Over the years, Swedish heavy-metal veteran Mats Leven has lent his distinctive pipes to Candlemass, Therion, Krux, Yngwie Malmsteen, At Vance and more. In 2019, it was time for him to step out on his own. The singer recently did just that, by dropping his first-ever solo album, which he offered up under the name Skyblood in November. The project’s self-titled debut full-length ranges from anthemic classic heavy metal to soaring melodic hard rock across its nine tracks. (You can pick up a copy here.) Ahead of the LP’s release, we caught up with Leven to find out what five albums changed his life and set him on his course.
Sparks – Kimono My House
When I was a kid I could never understand where they came from… Switzerland? Canada? Russel Mael sang with a sort of French accent falsetto and finally, 20 years later, I learned that they were from California… Ron Mael’s classical-meets-pop writing was so special. Dinky Diamond on drums was a favorite as well.
10CC – Bloody Tourists
In the early Eighties, I used to buy second hand vinyl at a store in Gothenburg called Satisfaction. I bought mostly hard rock, but also some other stuff like this one. The big hit on Bloody Tourists was “Dreadlock Holiday,” but I always skipped that one — loved the rest, though.
Elton John – Goodbye Yellow Brick Road
I got it on cassette from my brother, but soon I bought the vinyl for 34 SEK — the triple gatefold vinyl with all the pics and lyrics was something else. Anyone who’s seen the making-of DVD knows what a masterpiece this is.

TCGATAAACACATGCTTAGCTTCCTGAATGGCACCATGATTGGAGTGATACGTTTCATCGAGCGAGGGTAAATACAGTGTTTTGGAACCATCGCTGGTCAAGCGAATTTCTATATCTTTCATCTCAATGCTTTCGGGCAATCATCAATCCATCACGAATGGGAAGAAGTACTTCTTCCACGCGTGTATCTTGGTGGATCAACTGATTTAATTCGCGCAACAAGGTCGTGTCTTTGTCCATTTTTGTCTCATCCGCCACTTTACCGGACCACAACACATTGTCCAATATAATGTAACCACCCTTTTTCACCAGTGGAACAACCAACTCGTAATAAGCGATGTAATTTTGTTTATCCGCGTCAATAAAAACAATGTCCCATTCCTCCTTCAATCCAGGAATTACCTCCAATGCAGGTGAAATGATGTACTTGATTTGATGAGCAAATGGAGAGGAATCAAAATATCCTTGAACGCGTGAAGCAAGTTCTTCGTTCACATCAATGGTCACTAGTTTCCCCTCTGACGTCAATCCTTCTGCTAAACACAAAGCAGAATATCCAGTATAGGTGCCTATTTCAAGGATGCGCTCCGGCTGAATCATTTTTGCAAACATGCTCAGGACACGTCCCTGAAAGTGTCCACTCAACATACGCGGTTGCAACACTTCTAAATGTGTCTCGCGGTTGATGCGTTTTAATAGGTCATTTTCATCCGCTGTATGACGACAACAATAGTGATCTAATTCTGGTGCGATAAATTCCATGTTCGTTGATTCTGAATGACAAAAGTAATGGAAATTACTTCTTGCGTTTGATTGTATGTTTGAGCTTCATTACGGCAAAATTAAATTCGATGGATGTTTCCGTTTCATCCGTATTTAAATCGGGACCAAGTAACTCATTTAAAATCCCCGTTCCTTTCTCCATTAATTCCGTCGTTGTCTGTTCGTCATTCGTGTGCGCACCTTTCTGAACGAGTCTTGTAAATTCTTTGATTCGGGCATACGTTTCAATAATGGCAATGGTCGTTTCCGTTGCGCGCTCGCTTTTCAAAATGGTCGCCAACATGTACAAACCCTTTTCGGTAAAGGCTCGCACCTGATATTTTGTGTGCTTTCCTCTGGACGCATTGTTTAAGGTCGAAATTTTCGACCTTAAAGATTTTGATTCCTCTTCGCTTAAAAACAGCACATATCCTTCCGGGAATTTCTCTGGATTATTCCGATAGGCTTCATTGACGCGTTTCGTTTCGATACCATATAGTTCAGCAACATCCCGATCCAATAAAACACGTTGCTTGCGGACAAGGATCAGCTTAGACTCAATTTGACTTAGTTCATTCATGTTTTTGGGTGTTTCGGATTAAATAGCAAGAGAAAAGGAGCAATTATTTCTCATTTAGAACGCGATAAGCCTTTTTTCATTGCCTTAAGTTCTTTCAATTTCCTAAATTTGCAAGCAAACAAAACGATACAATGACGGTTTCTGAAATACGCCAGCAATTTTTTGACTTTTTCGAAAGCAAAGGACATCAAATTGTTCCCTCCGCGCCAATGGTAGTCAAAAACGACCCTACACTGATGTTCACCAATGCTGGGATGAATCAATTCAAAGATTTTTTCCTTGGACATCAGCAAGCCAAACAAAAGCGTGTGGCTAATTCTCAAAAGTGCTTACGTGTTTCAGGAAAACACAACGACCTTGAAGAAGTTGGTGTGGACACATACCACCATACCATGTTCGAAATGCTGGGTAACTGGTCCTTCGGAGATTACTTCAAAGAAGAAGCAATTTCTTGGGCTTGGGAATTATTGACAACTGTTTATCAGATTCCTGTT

Peter Gabriel – 3 (Melt)
What an album. Phil Collins and Jerry Marotta were told not to play any cymbals at all. “Intruder,” “No Self Control,” “Games Without Frontiers” — nothing was the same after this. I could have chosen 1 or 4, as well. They’re all favorites of mine.
David Bowie – Scary Monsters (and Super Creeps)
I had a friend in school who didn’t listen to hard rock — he had this one. Together with Ziggy Stardust and Outside, this is the Bowie album I’ve listened to the most. Crazy vocals on “Teenage wildlife.” Actually, one of the girls on the cover of Kimono My House is speaking Japanese on “It’s No Game (No.1).” And Jeff Hendrickson, who was assistant engineer, was our engineer on the Treat album we recorded at Wisseloord in 1992. I was in awe.
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